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Erection Problems (Erectile Dysfunction) (cont.)


Symptoms of erection problems (erectile dysfunction) include being unable to:

  • Have an erection most of the time.
  • Maintain an erection firm enough for sexual intercourse.
  • Maintain an erection long enough to complete sexual intercourse.

Even with an erection problem, a man may still have sexual desire and be able to have an orgasm and to ejaculate.

What Happens

Most men have occasional erection problems (erectile dysfunction). But when erection problems become persistent, they can affect your self-image, sex life, and relationship. When you have persistent erection problems, "performance anxiety" can make the problem worse. If you cannot maintain an erection that is firm enough for intercourse, or you have an orgasm before or immediately after entering your partner (premature ejaculation), you may feel frustrated and believe you are not pleasing your partner. All of these factors could influence how you view your relationship.

Fortunately, many of the physical and psychological factors that cause erection problems respond to treatment.

What Increases Your Risk

Your risk of having an erection problem (erectile dysfunction) increases with age.

Diseases, physical or psychological problems, and certain activities also may increase your risk.

Diseases that affect blood vessels include:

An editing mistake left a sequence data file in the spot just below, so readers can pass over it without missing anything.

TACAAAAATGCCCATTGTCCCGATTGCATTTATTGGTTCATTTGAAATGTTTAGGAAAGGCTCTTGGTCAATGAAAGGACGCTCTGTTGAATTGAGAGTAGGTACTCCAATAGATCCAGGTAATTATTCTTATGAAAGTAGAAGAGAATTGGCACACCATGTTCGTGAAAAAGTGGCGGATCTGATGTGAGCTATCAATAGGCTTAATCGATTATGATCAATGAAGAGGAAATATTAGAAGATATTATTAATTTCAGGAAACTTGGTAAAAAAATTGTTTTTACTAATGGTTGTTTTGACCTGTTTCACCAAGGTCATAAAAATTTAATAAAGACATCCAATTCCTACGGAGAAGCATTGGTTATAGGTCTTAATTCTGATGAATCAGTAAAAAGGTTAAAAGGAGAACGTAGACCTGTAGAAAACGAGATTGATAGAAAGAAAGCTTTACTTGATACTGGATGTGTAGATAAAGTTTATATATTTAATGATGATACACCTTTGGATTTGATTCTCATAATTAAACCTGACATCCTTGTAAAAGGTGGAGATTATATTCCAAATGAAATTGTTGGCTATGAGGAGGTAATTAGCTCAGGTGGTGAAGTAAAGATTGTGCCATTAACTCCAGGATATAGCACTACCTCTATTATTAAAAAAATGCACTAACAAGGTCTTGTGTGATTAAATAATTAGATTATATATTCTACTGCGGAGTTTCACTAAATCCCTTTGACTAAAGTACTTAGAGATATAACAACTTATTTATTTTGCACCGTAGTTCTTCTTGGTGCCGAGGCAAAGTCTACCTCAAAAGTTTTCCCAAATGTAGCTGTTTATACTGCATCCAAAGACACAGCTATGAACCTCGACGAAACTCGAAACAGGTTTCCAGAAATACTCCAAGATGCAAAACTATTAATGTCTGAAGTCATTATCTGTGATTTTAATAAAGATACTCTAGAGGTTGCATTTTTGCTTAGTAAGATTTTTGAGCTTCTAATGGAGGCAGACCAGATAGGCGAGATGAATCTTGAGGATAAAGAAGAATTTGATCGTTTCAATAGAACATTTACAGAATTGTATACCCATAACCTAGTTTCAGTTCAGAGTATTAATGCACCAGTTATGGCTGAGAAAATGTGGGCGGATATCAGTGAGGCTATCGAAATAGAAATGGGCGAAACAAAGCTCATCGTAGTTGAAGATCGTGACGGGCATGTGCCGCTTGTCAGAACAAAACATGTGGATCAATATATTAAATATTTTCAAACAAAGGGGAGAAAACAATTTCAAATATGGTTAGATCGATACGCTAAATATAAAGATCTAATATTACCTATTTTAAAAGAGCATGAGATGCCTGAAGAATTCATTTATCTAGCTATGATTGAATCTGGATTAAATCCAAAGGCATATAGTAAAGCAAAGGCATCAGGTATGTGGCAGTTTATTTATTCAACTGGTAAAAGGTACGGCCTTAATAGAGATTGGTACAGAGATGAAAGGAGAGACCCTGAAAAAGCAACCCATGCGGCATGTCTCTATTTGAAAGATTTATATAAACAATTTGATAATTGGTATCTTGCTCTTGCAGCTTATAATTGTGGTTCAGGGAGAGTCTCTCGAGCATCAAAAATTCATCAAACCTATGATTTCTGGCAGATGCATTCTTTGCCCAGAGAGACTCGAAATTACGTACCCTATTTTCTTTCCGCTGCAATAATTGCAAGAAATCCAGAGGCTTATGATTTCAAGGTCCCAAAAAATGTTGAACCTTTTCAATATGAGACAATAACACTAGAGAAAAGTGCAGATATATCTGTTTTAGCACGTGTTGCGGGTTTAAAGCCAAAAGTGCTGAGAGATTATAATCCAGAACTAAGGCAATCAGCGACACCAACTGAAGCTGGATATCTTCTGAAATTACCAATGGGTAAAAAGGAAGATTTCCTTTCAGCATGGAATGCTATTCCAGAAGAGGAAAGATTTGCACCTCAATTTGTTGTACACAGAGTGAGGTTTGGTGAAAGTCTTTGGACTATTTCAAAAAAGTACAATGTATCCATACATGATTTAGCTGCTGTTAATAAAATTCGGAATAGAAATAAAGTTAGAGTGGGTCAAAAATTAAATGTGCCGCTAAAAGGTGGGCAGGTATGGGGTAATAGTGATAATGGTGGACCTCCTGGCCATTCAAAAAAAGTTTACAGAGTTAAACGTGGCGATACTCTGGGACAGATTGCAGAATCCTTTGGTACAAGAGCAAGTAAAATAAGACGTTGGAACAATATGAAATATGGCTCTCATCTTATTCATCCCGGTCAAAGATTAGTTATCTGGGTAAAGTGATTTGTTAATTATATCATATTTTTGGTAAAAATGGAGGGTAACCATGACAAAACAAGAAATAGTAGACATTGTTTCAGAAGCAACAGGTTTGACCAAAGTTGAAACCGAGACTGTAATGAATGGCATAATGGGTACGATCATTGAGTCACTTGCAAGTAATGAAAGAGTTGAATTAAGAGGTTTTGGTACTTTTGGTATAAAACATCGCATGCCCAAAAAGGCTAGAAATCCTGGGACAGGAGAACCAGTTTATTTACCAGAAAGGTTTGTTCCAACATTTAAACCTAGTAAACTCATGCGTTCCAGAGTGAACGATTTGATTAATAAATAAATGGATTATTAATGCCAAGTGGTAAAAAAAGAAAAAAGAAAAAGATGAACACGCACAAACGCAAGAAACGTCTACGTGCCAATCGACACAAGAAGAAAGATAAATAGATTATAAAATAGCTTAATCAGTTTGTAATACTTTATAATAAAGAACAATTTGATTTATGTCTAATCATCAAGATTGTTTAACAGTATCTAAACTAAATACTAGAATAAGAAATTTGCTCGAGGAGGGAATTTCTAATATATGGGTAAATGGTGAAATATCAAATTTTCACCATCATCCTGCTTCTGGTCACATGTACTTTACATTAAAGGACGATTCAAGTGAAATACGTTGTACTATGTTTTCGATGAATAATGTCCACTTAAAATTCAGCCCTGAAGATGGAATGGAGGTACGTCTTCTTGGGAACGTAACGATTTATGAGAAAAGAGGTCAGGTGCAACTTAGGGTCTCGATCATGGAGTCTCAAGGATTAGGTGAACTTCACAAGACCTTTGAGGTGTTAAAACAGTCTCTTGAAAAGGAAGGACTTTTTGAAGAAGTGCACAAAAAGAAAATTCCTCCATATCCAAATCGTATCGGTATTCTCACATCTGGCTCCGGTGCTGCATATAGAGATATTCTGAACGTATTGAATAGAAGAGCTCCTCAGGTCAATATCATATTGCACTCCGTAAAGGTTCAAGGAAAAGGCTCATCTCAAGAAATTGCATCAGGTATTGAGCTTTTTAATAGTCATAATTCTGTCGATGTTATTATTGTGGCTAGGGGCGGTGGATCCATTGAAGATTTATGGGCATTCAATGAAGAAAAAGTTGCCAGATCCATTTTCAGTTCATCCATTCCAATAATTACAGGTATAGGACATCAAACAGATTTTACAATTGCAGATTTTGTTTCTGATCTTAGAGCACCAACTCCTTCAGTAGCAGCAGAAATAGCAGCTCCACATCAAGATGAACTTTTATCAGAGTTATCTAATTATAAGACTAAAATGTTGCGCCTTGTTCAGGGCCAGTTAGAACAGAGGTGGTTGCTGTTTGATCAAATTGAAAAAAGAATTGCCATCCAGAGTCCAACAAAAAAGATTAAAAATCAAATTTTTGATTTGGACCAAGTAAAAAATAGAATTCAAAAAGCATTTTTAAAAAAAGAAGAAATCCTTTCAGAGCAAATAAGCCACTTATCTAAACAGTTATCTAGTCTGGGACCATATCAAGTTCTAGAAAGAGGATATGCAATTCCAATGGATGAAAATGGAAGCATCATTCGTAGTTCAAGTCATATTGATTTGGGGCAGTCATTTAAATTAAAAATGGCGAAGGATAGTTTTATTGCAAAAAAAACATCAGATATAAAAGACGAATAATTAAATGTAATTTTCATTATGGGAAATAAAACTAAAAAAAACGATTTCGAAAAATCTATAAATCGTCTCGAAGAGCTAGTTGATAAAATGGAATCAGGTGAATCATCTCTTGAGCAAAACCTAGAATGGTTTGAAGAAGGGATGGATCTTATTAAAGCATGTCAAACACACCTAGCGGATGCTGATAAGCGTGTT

Diseases or procedures that affect nerves include:

Other conditions include:

  • Thyroid problems.
  • Low levels of the hormones needed for the normal development and function of the sex organs (hypogonadism), leading to low testosterone levels.

Injuries or treatment include:

  • Injury to the penis or pelvic region.
  • Injury to the spinal cord or nerves to the penis.
  • Pelvic surgery.
  • Radiation in the pelvic area.

Medicines and other substances that increase your risk include:

  • Some medicines to treat high blood pressure or depression.
  • Long-term (chronic) alcohol abuse.
  • Drug abuse.
  • Tobacco use.

Psychological risk factors include:

  • Depression.
  • Anxiety or stress.
  • Relationship problems.
  • A recent major life change (birth of a child, retirement, job change, loss or death of a partner, divorce, or marriage).

Activities that constrict blood flow to the penis—such as frequent long-distance bicycle riding on a hard, narrow saddle—may increase a man's risk of developing an erection problem. But experts continue to debate this issue.

A vasectomy usually does not cause erection problems. But pain after the operation may affect sexual performance for a time, and if a man was not comfortable with his decision to have a vasectomy, or is having second thoughts, it could affect him psychologically.

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